Vehicle crash highlights strain on NH region's EMS system

Southwestern N.H. District Fire Mutual Aid Chief Joe Sangermano said call volume continues to increase as does the difficulty in having agencies able to respond

By Meghan Foley
The Keene Sentinel

CHESHIRE COUNTY, N.H. — It was Friday the 13th. Then it got worse.

With just one call, Cheshire County’s strained emergency medical response system found itself exposed that sunny July morning in a way that had those monitoring and working the incident nervous.

“That stretched EMS in our area right out,” Marlow Fire and EMS Chief Sean Brewer said. “If anybody below Keene had any medical emergency, they would probably have been calling mutual aid from Troy or Fitzwilliam, or Keene Fire.”

It was just after 9 a.m., and the region’s dispatch service, Southwestern N.H. District Fire Mutual Aid, received an emergency call about a two-car crash on Route 10 in Marlow, just north of the town’s village area. There were reports of multiple injuries, entrapment and one person who was unconscious.

The first card to fall was when Brewer told the dispatcher that there were no medical personnel available to staff his department’s ambulance. The only person who could respond was Marlow’s EMS captain, and she went directly to the scene, Brewer said.

“That forced us right out of the gate to call for a second ambulance,” he said.

State law requires two licensed providers per ambulance, with at least one person licensed at minimum as an EMT.

Five minutes into the call, three ambulances had been toned out from the town’s backup ambulance provider, R.J. DiLuzio Ambulance Service. The private company is based in Keene and provides primary and secondary EMS transport coverage, as well as paramedics to intercept calls, to several communities in Cheshire County.

Paramedic intercept is when a paramedic is sent to meet up with another agency’s ambulance to tend to a patient needing a higher level of care than someone with a basic or advanced EMT certification can provide.

Of those injured in the July 13 crash in Marlow, two were reported to be severely hurt, according to a recording of the call. Two helicopters from Dartmouth-Hitchcock Medical Center in Lebanon were dispatched to landing zones near the scene, and two more ambulances — one each from DiLuzio and Walpole — would also respond.

There were seven patients with a range of injuries, Brewer later wrote on the Marlow Fire and EMS Facebook page. Two were flown to Dartmouth-Hitchcock, two were taken by ambulance to Cheshire Medical Center, and the remaining three declined to be transported, Brewer wrote.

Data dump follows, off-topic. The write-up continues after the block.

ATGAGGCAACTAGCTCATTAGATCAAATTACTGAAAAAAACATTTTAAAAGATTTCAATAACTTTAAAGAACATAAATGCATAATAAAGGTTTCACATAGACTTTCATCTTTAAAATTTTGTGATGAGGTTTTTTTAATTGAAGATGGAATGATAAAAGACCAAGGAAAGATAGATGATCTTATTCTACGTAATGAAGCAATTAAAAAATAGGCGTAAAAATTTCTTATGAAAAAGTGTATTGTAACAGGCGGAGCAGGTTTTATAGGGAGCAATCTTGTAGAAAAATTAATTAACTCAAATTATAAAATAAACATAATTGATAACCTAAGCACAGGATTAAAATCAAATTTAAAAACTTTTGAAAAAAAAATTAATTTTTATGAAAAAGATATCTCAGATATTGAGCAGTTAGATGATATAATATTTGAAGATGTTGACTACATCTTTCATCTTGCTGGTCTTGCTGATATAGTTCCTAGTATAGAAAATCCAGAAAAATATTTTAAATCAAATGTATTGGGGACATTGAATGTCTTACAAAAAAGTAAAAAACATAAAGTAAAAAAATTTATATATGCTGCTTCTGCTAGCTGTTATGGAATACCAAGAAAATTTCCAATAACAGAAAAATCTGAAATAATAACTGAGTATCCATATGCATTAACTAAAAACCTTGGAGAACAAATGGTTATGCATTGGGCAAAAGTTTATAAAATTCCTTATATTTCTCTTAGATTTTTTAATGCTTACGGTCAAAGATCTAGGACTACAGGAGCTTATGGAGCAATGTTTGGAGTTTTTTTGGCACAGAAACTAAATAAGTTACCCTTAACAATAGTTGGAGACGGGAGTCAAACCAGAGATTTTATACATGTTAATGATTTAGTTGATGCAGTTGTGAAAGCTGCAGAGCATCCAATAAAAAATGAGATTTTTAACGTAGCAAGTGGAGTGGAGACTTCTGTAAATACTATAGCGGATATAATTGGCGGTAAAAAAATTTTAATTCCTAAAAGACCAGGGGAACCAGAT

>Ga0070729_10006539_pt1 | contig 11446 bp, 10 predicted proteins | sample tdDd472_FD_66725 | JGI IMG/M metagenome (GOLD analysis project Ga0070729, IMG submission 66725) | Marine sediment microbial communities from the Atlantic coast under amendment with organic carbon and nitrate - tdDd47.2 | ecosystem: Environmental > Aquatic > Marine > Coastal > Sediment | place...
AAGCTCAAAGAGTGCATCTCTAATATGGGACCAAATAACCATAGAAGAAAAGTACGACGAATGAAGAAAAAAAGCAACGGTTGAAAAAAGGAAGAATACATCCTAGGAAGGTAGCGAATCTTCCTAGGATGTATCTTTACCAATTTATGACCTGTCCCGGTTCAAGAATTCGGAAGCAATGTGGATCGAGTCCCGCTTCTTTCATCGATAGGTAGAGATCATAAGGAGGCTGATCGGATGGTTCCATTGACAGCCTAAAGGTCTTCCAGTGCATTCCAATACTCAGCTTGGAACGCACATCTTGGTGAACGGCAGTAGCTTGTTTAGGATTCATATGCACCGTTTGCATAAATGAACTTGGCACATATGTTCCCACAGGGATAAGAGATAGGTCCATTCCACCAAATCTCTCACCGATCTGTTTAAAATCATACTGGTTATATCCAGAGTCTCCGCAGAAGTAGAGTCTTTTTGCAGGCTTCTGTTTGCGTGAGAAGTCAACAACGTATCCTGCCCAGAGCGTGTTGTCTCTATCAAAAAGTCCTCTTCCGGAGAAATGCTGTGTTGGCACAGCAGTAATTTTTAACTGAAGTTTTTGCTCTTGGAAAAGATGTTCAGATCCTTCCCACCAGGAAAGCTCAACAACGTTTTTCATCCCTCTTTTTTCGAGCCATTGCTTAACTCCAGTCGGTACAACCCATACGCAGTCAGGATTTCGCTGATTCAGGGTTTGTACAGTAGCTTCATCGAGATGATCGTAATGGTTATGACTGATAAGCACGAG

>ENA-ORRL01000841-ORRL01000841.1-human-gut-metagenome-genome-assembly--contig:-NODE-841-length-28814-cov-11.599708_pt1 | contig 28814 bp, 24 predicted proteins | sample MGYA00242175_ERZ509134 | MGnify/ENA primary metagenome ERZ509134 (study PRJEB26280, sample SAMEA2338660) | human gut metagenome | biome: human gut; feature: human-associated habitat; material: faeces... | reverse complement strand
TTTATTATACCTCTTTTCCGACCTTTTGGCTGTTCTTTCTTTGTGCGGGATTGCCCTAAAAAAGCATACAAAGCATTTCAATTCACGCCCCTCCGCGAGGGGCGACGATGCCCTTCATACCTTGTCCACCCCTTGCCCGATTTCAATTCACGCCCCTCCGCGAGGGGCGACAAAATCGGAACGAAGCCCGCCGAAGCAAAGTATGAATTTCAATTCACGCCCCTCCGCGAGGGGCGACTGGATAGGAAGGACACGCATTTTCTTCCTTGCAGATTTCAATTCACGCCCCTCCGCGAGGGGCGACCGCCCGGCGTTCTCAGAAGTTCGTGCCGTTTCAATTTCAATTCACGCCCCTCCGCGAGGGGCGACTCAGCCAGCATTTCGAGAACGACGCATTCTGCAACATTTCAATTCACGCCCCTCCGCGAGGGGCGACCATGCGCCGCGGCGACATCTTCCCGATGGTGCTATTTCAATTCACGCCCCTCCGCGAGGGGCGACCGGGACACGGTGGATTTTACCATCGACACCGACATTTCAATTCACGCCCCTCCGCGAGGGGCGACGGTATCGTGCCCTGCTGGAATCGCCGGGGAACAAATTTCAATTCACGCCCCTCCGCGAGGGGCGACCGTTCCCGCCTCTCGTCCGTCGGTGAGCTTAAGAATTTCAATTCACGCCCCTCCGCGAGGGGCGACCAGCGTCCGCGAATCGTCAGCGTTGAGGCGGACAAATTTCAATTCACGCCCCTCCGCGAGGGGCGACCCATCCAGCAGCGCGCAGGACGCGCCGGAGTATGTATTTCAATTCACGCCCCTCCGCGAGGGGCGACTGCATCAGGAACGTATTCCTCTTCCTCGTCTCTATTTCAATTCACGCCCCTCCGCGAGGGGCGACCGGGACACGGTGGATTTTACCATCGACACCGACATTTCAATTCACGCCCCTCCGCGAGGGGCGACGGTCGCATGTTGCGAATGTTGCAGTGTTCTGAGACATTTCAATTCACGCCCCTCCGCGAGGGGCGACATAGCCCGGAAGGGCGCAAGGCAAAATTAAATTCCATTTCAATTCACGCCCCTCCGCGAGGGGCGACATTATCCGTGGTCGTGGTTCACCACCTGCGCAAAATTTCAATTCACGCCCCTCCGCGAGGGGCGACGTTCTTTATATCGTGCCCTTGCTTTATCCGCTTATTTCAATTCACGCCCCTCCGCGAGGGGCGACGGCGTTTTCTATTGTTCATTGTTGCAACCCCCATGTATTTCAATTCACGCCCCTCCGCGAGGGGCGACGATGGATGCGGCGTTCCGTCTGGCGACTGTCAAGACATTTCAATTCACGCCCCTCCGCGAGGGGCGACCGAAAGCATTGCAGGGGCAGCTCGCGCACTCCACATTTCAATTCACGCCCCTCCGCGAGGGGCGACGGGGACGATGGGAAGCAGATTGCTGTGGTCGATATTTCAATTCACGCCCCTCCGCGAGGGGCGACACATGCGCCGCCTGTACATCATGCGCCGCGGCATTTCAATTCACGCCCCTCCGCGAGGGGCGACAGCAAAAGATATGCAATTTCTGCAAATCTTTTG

Then the second card fell. An emergency medical call being handled by Alstead Ambulance needed a paramedic, according to the dispatch audio. The only ones available were with Golden Cross Ambulance in Claremont, and that wouldn’t work, as Alstead Ambulance was heading south to Cheshire Medical Center, not north to Claremont.

“Any incident like that is tough,” Alstead Ambulance Chief Jesse Moore said.

And it’s an example of why area ambulance providers need to continue to discuss the region’s EMS system, he added.

“Any given day, an incident like that can occur, and that affects the entire collaboration.”

Sounding the alarm

Nearly 17 months ago, The Sentinel published a three-day, six-article series about the strain the region’s emergency medical services system faces.

Since then, some area EMS providers have tried on their own to improve their staffing levels and response times. But a system-wide solution remains elusive.

“As we see it, certainly things haven’t gotten any better,” Joe Sangermano, chief of Southwestern N.H. District Fire Mutual Aid, said.

Call volume continues to increase as does the difficulty in having agencies able to respond, especially during the day, he said.

In 2017, Mutual Aid, which covers 77 communities in New Hampshire, Vermont and Massachusetts, dispatched 19,953 emergency calls. Of those calls, 12,040, or about 60 percent, were medical, and 1,299, or about 7 percent, were for motor vehicle crashes, according to agency data.

The year before, Mutual Aid logged 19,670 calls.

When “Sounding the Alarm” ran, the system was reaching a breaking point, due to the increase in call volumes coupled with funding challenges and a drop in volunteers and personnel who are paid per call, according to area fire and EMS officials.